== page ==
Economic experts and businesspeople say Russia’s invasion of Ukraine is deepening Cuba’s three-year-old currency crisis as import costs rise, undermining a nascent recovery and threatening further hardship for residents.
Vital imports, including fuel and grain, have seen prices soar between 25% and 40% this year, putting further pressure on a government chronically strapped for dollars, said the businessmen, who include three foreigners with years of work in joint ventures as well as the head of a Cuban factory. “The Cuban government feels the pain, as does the general population and the nascent sector of Cuban private entrepreneurs. Things are going to be very difficult for Cuba in the short and medium term,” said Canadian lawyer Gregory Biniowsky, who has been consulting on business and investment in Cuba for decades.
The Cuban businessman, who like his foreign peers requested anonymity, said state companies were already working under difficult conditions before Havana’s longtime ally Russia attacks Ukraine in February and that these conditions deteriorate. “We are impacted by power, fuel and other reductions in our allocated plans. We were already scratching the barrel to keep going and now it’s getting worse,” he said.
Communist-ruled Cuba imports about 60% of the fuel and 65% of the food it consumes, according to the government. Soaring import costs risk worsening shortages, already forcing citizens to queue for food, medicine and other basics. In late March, Economy Minister Alejandro Gil said rising prices were undermining plans to cut import costs, adding that gas shortages and power outages were partly due to rising prices. fuel and disruptions to navigation.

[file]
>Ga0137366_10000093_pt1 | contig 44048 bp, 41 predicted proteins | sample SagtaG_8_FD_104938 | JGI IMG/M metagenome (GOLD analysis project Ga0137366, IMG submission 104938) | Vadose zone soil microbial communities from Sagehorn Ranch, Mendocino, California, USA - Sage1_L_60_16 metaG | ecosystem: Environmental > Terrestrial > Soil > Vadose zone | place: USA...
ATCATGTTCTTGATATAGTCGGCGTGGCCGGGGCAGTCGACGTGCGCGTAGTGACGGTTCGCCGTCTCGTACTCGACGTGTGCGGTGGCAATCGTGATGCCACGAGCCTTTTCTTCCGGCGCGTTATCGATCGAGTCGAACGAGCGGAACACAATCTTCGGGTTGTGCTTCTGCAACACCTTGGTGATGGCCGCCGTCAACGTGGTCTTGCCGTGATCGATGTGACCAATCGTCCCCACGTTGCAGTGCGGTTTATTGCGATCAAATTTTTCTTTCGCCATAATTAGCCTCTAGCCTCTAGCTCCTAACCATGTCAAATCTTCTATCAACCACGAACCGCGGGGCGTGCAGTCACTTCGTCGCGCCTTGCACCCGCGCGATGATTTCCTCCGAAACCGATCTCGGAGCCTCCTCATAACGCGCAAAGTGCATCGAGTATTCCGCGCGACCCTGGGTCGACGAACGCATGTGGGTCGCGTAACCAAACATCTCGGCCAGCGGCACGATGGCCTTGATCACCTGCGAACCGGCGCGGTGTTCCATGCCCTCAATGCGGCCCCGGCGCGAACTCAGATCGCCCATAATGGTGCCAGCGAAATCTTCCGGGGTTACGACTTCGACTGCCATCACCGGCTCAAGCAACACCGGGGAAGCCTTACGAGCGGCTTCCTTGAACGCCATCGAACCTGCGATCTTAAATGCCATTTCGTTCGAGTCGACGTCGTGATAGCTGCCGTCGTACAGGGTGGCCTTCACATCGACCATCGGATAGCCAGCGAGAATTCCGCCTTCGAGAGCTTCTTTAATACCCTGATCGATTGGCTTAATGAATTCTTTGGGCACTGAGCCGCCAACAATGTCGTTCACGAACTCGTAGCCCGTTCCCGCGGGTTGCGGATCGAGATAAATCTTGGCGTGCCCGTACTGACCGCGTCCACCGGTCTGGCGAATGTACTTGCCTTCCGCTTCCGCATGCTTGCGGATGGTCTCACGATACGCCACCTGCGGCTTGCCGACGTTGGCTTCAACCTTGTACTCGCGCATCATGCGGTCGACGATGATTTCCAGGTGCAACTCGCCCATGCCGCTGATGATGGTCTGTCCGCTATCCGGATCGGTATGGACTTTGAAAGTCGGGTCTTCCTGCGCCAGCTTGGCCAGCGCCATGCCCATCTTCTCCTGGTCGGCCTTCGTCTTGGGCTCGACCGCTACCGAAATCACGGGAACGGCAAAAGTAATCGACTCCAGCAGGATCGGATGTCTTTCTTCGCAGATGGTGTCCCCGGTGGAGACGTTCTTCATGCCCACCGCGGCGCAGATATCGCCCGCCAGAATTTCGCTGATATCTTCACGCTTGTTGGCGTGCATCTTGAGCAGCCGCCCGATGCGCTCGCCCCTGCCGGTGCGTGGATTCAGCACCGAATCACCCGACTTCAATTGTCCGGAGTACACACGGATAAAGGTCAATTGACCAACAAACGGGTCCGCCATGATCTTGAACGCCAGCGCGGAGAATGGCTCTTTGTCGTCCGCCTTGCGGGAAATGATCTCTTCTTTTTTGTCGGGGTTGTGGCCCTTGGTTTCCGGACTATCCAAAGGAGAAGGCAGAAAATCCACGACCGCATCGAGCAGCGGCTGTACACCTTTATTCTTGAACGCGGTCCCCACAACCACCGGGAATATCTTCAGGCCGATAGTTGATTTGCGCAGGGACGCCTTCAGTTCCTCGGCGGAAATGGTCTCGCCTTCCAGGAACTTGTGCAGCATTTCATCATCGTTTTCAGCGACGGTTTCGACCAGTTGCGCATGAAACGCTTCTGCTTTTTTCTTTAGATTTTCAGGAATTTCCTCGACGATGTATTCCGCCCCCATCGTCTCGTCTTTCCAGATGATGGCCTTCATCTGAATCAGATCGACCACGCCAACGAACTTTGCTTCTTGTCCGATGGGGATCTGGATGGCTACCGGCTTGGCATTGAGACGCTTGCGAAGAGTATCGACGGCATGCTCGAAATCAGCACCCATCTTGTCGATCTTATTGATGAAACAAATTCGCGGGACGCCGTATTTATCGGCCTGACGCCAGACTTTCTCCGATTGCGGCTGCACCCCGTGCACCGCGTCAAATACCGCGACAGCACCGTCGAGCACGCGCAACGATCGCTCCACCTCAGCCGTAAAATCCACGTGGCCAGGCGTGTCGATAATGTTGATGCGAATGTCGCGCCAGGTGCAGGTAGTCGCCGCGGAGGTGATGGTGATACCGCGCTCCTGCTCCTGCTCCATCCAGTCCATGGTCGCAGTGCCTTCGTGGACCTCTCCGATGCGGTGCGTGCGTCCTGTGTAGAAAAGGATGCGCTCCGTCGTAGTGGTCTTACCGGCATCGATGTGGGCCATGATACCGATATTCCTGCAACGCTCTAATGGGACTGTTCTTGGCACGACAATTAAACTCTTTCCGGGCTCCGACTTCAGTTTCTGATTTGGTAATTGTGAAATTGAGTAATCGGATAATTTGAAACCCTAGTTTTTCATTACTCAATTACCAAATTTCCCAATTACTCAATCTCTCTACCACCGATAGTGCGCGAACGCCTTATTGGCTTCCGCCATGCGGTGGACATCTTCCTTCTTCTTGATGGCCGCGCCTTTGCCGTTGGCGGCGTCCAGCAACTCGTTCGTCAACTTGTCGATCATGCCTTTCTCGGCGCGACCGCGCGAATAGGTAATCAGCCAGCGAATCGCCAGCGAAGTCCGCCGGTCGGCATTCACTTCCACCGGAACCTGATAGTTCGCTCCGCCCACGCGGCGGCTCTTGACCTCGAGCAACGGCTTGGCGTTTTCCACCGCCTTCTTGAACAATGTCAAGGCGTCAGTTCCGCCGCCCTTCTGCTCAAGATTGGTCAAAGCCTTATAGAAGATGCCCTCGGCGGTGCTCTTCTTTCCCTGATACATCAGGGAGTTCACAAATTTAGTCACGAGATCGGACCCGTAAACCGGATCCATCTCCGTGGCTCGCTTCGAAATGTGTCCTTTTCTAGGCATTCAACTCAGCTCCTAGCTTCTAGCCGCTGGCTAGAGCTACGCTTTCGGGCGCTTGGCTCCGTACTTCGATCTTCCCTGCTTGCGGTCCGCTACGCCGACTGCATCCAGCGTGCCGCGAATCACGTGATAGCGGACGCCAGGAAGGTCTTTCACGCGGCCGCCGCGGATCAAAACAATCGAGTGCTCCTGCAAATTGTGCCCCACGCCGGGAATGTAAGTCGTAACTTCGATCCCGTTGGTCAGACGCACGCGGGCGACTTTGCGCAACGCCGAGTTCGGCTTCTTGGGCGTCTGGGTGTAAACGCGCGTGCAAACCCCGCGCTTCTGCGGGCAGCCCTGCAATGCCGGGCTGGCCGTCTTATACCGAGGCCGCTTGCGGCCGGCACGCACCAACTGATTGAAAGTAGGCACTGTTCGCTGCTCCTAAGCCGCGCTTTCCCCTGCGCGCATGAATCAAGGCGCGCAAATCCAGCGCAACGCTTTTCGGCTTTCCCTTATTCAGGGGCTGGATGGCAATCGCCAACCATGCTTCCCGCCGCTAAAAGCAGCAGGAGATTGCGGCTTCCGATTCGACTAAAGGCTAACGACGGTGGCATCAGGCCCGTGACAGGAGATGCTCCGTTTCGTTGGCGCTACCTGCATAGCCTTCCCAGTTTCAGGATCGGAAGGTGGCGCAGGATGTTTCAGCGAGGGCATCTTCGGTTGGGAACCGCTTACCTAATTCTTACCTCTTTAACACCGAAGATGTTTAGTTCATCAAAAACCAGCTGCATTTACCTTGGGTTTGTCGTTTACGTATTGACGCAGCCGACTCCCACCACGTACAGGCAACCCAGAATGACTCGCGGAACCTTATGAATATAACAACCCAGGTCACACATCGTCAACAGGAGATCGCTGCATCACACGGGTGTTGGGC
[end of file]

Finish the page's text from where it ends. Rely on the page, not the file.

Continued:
“Until the month before last … a 40,000 ton diesel tanker cost us $35-36 million,” he said, “and today that same ship costs $58 million “. Cuban gasoline and electricity prices are set by the state, which absorbs the higher import costs. The same goes for some foodstuffs, which the government distributes through a rationing system, leading to shortages and soaring prices in the informal market when it runs out of cash.
“The collapse of the Russian economy will have serious repercussions on trade and financial relations with Cuba. And you also have more indirect impacts through rising prices,” said Cuban economist Ricardo Torres. WHERE IS THE MONEY?
The war-induced price spikes are just the latest blow to the country’s finances, which have already suffered from former US President Donald Trump’s sanctions on US tourism and remittances and the coronavirus pandemic. which has closed tourism elsewhere. “They’re taking hit after hit on the chin,” said one of the foreign businessmen.
The Cuban government did not respond to a request for comment for this story. Cuba is not a member of the International Monetary Fund or any other global lending body from which it could seek assistance to cushion the crisis.
Cuban pesos are not exchangeable outside the Caribbean island nation, making it dependent on dollars earned from exports and services such as tourism to pay for everything from fuel, food and medicine to agricultural supplies, machinery and spare parts. The cash crunch led to a 40% drop in imports during 2020-21, the government reported, even as it failed to honor countless payments to creditors and suppliers, more than a dozen diplomats and businessmen told Reuters at the time, and stopped exchanging foreign currency for pesos on the domestic market.
Cuba’s economy shrank 9% in the first two years of the pandemic, according to official figures, as shortages caused by the government’s tight budget led to unprecedented power outages and protests last July. The government was forecasting 4% growth this year, but tourism and some other sectors like sugar were well below expectations in the first quarter, according to state media.
“Investors are all very worried because rising prices can only worsen shortages, power outages, transportation problems and the ability of our state partners to pay us,” said one of the men. foreign affairs.
(This story has not been edited by the Devdiscourse team and is auto-generated from a syndicated feed.)